Soon the engine will have been removed…

I finally start to pull the engine out of my S123 280TE. I do this to get rid of some leakages that are quite nasty. Hopefully I will soon be able to drive the car again.

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Cleaning and oiling accelerator linkage

In this video I fix a sticking accelerator linkage on my W108. When I took it apart it was apparent that someone had used grease on the linkage. When that dries out, it gets hard and stops the linkage from working properly.

According to the old Mercedes-Benz service manuals the bushings should be oiled with oil from an oil can after every engine wash. So I took everything apart, cleaned it with brake cleaner and oiled with with a machine oil that I have.

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Cosmetic restoration of the engine bay

This summers goal with the 1980 300TDT is to do a cosmetic restoration  of the engine bay. I made a video about it. Please have a look, and click like and subscribe if you want me to make more videos.

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Video about my W108

And I made yet another video. This time I wake my W108 up from its winter slumber

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New video!

I made a new video today about the first start after the winter for my 1980 300TDT, a W123. Please check it out here:

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New youtube video – and channel..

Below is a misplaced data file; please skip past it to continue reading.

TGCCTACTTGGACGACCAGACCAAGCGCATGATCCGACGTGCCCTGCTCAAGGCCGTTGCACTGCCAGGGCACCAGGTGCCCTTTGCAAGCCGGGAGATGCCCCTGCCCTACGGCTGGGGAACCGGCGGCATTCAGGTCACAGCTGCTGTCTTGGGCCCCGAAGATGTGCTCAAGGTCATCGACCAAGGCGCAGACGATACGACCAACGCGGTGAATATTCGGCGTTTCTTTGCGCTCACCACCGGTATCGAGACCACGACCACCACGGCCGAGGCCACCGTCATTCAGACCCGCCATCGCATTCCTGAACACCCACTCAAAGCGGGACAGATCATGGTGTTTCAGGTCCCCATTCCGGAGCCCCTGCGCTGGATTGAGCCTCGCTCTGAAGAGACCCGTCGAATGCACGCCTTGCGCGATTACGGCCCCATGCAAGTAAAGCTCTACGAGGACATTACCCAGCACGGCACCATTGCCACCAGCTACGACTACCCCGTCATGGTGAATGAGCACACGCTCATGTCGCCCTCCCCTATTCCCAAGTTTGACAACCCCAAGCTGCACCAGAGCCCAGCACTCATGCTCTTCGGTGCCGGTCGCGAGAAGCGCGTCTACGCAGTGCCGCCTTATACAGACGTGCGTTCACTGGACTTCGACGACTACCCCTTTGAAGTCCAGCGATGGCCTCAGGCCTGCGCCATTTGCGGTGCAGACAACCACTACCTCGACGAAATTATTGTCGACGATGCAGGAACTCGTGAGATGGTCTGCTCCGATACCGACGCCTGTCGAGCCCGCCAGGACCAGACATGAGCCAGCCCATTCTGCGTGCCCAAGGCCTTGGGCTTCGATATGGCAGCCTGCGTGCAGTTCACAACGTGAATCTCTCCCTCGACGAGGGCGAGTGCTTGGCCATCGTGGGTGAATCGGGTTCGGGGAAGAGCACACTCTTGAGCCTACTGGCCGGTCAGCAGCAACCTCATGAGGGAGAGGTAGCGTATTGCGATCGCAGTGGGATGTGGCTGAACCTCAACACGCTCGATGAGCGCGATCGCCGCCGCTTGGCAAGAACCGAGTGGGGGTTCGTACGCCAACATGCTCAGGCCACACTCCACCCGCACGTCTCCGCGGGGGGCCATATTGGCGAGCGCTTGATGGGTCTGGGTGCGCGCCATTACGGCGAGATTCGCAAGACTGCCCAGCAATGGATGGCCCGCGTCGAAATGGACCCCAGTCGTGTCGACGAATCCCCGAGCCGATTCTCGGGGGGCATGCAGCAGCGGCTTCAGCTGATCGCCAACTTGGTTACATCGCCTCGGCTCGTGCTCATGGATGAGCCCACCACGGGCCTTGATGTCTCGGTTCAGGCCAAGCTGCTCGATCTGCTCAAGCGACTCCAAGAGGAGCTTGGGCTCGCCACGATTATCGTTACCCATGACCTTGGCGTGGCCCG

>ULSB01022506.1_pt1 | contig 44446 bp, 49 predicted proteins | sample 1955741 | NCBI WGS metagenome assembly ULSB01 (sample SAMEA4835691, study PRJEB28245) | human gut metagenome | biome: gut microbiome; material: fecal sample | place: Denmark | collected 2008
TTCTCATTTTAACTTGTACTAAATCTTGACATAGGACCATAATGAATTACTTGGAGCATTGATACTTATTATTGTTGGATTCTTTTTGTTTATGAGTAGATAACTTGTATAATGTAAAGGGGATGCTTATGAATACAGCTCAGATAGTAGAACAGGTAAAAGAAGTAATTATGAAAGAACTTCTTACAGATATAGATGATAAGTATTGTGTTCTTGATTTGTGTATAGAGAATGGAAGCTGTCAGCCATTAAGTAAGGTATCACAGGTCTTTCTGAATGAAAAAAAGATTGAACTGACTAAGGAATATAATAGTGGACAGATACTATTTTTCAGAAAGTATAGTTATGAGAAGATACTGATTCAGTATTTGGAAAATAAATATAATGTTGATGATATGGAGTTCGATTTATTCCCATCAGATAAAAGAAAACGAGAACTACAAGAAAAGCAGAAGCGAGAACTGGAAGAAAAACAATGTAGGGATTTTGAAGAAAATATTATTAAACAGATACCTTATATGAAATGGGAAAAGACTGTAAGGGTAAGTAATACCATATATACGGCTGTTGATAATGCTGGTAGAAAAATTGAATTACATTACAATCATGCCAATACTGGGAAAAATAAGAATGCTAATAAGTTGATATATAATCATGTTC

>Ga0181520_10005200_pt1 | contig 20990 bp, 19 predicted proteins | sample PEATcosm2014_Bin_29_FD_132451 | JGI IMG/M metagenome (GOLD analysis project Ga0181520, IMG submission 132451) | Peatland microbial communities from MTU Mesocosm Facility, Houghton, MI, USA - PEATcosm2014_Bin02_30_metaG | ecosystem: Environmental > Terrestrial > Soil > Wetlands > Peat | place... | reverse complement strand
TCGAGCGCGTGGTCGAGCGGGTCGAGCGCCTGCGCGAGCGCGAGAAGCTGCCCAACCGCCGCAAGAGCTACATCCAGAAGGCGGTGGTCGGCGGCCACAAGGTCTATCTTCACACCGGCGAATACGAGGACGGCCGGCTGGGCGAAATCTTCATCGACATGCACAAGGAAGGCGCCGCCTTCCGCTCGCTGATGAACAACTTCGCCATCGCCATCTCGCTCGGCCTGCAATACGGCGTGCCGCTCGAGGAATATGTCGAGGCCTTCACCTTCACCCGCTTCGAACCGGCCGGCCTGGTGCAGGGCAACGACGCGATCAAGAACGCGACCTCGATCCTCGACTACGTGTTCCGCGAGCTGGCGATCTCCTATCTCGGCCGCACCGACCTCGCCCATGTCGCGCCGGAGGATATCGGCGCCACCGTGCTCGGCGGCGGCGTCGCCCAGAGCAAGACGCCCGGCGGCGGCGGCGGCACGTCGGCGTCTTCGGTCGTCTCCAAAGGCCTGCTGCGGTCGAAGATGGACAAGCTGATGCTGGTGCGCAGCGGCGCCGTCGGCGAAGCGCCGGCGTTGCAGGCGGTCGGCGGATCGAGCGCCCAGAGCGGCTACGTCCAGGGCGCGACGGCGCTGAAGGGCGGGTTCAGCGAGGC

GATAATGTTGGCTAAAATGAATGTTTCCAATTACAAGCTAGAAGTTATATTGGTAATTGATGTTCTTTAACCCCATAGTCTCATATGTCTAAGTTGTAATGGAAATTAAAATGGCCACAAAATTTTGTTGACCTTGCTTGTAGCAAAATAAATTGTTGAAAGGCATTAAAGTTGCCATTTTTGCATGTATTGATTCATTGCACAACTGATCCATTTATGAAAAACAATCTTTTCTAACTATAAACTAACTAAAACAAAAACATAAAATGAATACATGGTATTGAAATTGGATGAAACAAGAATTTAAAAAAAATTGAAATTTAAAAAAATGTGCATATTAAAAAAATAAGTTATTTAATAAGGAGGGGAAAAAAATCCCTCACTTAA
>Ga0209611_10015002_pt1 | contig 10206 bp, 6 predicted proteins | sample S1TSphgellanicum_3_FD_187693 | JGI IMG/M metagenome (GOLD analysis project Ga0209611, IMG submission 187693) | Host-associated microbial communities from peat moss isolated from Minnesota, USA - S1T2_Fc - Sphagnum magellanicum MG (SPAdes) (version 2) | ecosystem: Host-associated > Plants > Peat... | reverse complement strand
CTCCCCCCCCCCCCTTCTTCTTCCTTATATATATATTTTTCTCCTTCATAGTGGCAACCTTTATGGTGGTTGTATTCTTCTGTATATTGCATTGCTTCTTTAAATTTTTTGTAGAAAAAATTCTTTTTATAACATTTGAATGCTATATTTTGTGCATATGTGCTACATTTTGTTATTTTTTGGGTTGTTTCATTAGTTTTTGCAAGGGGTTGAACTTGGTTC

I made a short and crappy youtube video about a minor repair I did on my W140. Please check it out here:


I will try to make some videos about my other cars as well, so please subscribe if you are interested.

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W140 interior fan problems

One of the the things a lot of people have problems with on the W140 is the interior fan. It suddenly stops reacting to changes from the climate control and only runs at a low speed. Sometimes it also fails completely, leaving you without a working fan. Leading to fogging on the windows, no heat in the interior etc. Not a pleasant thing to happen at all.

The obvious culprit is the fan regulator. It is mounted on top of the fan and controls the speed of the fan via a signal it recieves from the climate control. If this part fails, you will get these symptoms.

From what I can see there are a couple of possible reasons for this part to fail.

  • The fan motor itself has worn/dirty bushing, and the fan does not turn freely, leading the motor to draw too much current
  • The interior air filter is very dirty, making the fan work very hard, and thus drawing too much current
  • Failing because of the part just being more than 20 years old

And of course, it could just be that the fan motor itself is gone, for instance due to worn out brushes.

When I first bought the car, the fan was only turning at a very low speed. I bought an Bosch part from Ebay since everything I have read is that the chinese knock offs are really bad and will not last longer than a month.